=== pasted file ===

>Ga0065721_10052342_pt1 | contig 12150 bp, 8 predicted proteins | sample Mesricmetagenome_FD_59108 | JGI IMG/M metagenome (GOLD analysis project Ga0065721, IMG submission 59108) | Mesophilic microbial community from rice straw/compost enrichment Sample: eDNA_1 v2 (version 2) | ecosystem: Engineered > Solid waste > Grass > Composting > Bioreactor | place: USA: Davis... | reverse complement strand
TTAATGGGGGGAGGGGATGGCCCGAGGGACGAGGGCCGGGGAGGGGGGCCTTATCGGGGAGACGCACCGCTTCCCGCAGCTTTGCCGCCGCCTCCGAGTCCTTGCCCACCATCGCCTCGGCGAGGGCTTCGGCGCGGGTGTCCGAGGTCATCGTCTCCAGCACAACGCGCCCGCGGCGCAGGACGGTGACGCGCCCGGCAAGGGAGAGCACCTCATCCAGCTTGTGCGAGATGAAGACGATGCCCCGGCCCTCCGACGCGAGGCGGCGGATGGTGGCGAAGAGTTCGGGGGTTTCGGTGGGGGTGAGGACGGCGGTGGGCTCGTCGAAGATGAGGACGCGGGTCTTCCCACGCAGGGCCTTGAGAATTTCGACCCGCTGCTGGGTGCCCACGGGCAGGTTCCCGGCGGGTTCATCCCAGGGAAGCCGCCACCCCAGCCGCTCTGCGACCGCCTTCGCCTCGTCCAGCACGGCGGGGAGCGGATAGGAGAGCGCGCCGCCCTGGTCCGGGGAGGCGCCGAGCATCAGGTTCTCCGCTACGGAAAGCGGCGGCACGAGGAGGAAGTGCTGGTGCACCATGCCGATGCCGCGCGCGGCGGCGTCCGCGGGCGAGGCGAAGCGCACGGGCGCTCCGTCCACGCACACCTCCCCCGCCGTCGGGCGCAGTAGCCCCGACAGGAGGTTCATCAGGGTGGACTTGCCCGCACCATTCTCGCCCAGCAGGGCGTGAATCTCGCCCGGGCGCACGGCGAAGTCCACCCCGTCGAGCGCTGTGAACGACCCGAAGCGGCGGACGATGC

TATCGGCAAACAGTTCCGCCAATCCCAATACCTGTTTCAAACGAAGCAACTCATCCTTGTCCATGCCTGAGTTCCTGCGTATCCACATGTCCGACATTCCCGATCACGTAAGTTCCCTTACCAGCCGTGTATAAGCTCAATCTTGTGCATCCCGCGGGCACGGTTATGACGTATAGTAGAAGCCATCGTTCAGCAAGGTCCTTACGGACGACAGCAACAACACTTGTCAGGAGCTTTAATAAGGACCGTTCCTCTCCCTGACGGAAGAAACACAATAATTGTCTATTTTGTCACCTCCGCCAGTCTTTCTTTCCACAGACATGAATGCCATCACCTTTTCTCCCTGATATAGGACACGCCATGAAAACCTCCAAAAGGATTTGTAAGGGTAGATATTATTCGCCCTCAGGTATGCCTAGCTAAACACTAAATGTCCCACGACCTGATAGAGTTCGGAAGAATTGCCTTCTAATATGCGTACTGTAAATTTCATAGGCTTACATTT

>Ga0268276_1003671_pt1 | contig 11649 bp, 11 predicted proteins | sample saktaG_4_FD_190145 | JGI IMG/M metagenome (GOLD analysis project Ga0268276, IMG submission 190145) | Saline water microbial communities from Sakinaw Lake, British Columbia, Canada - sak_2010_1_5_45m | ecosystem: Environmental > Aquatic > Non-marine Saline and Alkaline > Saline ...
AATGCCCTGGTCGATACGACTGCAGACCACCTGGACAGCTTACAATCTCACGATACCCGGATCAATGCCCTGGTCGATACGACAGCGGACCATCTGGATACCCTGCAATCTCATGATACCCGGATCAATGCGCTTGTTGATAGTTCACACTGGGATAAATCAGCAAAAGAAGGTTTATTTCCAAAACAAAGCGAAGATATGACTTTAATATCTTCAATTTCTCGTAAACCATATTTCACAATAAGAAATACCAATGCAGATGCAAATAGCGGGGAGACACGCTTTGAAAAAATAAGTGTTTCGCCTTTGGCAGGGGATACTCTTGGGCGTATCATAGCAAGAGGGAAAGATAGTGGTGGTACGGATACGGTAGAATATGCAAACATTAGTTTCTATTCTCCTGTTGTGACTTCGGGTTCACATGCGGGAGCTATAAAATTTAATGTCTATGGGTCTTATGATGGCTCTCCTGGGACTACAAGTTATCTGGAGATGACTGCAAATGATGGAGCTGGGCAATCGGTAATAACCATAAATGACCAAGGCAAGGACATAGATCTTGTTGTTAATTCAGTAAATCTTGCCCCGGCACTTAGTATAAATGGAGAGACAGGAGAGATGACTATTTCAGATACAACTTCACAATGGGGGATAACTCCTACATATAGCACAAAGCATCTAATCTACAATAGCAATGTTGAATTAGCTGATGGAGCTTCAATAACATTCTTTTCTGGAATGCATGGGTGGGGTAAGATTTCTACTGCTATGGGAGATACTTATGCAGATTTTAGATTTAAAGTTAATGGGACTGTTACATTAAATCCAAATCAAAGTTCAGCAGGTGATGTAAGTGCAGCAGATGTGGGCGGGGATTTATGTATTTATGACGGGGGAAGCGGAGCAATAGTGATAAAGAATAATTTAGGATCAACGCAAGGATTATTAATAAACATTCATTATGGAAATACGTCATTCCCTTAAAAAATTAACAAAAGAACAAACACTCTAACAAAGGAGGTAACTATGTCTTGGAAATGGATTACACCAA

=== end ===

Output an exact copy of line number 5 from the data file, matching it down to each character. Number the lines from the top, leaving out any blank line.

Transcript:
AATGCCCTGGTCGATACGACTGCAGACCACCTGGACAGCTTACAATCTCACGATACCCGGATCAATGCCCTGGTCGATACGACAGCGGACCATCTGGATACCCTGCAATCTCATGATACCCGGATCAATGCGCTTGTTGATAGTTCACACTGGGATAAATCAGCAAAAGAAGGTTTATTTCCAAAACAAAGCGAAGATATGACTTTAATATCTTCAATTTCTCGTAAACCATATTTCACAATAAGAAATACCAATGCAGATGCAAATAGCGGGGAGACACGCTTTGAAAAAATAAGTGTTTCGCCTTTGGCAGGGGATACTCTTGGGCGTATCATAGCAAGAGGGAAAGATAGTGGTGGTACGGATACGGTAGAATATGCAAACATTAGTTTCTATTCTCCTGTTGTGACTTCGGGTTCACATGCGGGAGCTATAAAATTTAATGTCTATGGGTCTTATGATGGCTCTCCTGGGACTACAAGTTATCTGGAGATGACTGCAAATGATGGAGCTGGGCAATCGGTAATAACCATAAATGACCAAGGCAAGGACATAGATCTTGTTGTTAATTCAGTAAATCTTGCCCCGGCACTTAGTATAAATGGAGAGACAGGAGAGATGACTATTTCAGATACAACTTCACAATGGGGGATAACTCCTACATATAGCACAAAGCATCTAATCTACAATAGCAATGTTGAATTAGCTGATGGAGCTTCAATAACATTCTTTTCTGGAATGCATGGGTGGGGTAAGATTTCTACTGCTATGGGAGATACTTATGCAGATTTTAGATTTAAAGTTAATGGGACTGTTACATTAAATCCAAATCAAAGTTCAGCAGGTGATGTAAGTGCAGCAGATGTGGGCGGGGATTTATGTATTTATGACGGGGGAAGCGGAGCAATAGTGATAAAGAATAATTTAGGATCAACGCAAGGATTATTAATAAACATTCATTATGGAAATACGTCATTCCCTTAAAAAATTAACAAAAGAACAAACACTCTAACAAAGGAGGTAACTATGTCTTGGAAATGGATTACACCAA